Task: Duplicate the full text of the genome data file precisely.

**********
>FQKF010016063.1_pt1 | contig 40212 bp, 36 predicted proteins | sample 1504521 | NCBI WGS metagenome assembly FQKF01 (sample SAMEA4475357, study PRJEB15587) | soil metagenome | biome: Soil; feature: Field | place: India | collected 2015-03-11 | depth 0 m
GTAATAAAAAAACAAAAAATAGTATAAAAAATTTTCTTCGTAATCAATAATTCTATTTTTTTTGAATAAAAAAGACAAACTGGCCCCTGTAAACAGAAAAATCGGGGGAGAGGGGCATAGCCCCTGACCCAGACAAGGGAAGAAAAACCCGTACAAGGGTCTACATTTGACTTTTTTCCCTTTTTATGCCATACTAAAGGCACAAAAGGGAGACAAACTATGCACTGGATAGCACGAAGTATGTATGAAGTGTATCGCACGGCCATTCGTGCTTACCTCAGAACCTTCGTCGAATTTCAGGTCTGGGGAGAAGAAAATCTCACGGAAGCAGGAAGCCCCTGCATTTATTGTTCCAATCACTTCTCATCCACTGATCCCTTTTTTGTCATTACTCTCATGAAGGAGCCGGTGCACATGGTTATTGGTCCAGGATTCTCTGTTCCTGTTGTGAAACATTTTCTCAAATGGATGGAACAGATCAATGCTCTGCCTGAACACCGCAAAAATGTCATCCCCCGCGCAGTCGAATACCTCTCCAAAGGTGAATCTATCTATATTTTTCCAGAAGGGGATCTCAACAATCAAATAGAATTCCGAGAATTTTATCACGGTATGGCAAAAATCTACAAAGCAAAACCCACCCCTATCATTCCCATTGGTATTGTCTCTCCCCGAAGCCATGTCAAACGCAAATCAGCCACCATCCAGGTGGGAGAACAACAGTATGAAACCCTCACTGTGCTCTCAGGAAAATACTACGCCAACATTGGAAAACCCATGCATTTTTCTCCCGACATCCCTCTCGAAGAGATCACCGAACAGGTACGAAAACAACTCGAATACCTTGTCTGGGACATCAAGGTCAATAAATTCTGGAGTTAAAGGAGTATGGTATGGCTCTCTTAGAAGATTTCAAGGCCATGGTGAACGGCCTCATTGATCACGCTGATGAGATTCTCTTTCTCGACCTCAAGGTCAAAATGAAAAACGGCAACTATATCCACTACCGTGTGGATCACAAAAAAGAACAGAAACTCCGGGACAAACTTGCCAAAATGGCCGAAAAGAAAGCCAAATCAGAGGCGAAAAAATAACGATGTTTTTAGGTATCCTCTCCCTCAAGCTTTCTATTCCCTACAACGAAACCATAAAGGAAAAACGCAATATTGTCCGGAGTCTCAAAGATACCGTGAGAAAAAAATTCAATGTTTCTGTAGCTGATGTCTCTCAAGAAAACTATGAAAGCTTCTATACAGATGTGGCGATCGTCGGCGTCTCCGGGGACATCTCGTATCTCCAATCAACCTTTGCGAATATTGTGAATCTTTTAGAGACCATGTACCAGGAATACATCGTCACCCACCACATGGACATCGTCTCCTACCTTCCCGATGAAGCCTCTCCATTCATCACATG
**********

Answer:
>FQKF010016063.1_pt1 | contig 40212 bp, 36 predicted proteins | sample 1504521 | NCBI WGS metagenome assembly FQKF01 (sample SAMEA4475357, study PRJEB15587) | soil metagenome | biome: Soil; feature: Field | place: India | collected 2015-03-11 | depth 0 m
GTAATAAAAAAACAAAAAATAGTATAAAAAATTTTCTTCGTAATCAATAATTCTATTTTTTTTGAATAAAAAAGACAAACTGGCCCCTGTAAACAGAAAAATCGGGGGAGAGGGGCATAGCCCCTGACCCAGACAAGGGAAGAAAAACCCGTACAAGGGTCTACATTTGACTTTTTTCCCTTTTTATGCCATACTAAAGGCACAAAAGGGAGACAAACTATGCACTGGATAGCACGAAGTATGTATGAAGTGTATCGCACGGCCATTCGTGCTTACCTCAGAACCTTCGTCGAATTTCAGGTCTGGGGAGAAGAAAATCTCACGGAAGCAGGAAGCCCCTGCATTTATTGTTCCAATCACTTCTCATCCACTGATCCCTTTTTTGTCATTACTCTCATGAAGGAGCCGGTGCACATGGTTATTGGTCCAGGATTCTCTGTTCCTGTTGTGAAACATTTTCTCAAATGGATGGAACAGATCAATGCTCTGCCTGAACACCGCAAAAATGTCATCCCCCGCGCAGTCGAATACCTCTCCAAAGGTGAATCTATCTATATTTTTCCAGAAGGGGATCTCAACAATCAAATAGAATTCCGAGAATTTTATCACGGTATGGCAAAAATCTACAAAGCAAAACCCACCCCTATCATTCCCATTGGTATTGTCTCTCCCCGAAGCCATGTCAAACGCAAATCAGCCACCATCCAGGTGGGAGAACAACAGTATGAAACCCTCACTGTGCTCTCAGGAAAATACTACGCCAACATTGGAAAACCCATGCATTTTTCTCCCGACATCCCTCTCGAAGAGATCACCGAACAGGTACGAAAACAACTCGAATACCTTGTCTGGGACATCAAGGTCAATAAATTCTGGAGTTAAAGGAGTATGGTATGGCTCTCTTAGAAGATTTCAAGGCCATGGTGAACGGCCTCATTGATCACGCTGATGAGATTCTCTTTCTCGACCTCAAGGTCAAAATGAAAAACGGCAACTATATCCACTACCGTGTGGATCACAAAAAAGAACAGAAACTCCGGGACAAACTTGCCAAAATGGCCGAAAAGAAAGCCAAATCAGAGGCGAAAAAATAACGATGTTTTTAGGTATCCTCTCCCTCAAGCTTTCTATTCCCTACAACGAAACCATAAAGGAAAAACGCAATATTGTCCGGAGTCTCAAAGATACCGTGAGAAAAAAATTCAATGTTTCTGTAGCTGATGTCTCTCAAGAAAACTATGAAAGCTTCTATACAGATGTGGCGATCGTCGGCGTCTCCGGGGACATCTCGTATCTCCAATCAACCTTTGCGAATATTGTGAATCTTTTAGAGACCATGTACCAGGAATACATCGTCACCCACCACATGGACATCGTCTCCTACCTTCCCGATGAAGCCTCTCCATTCATCACATG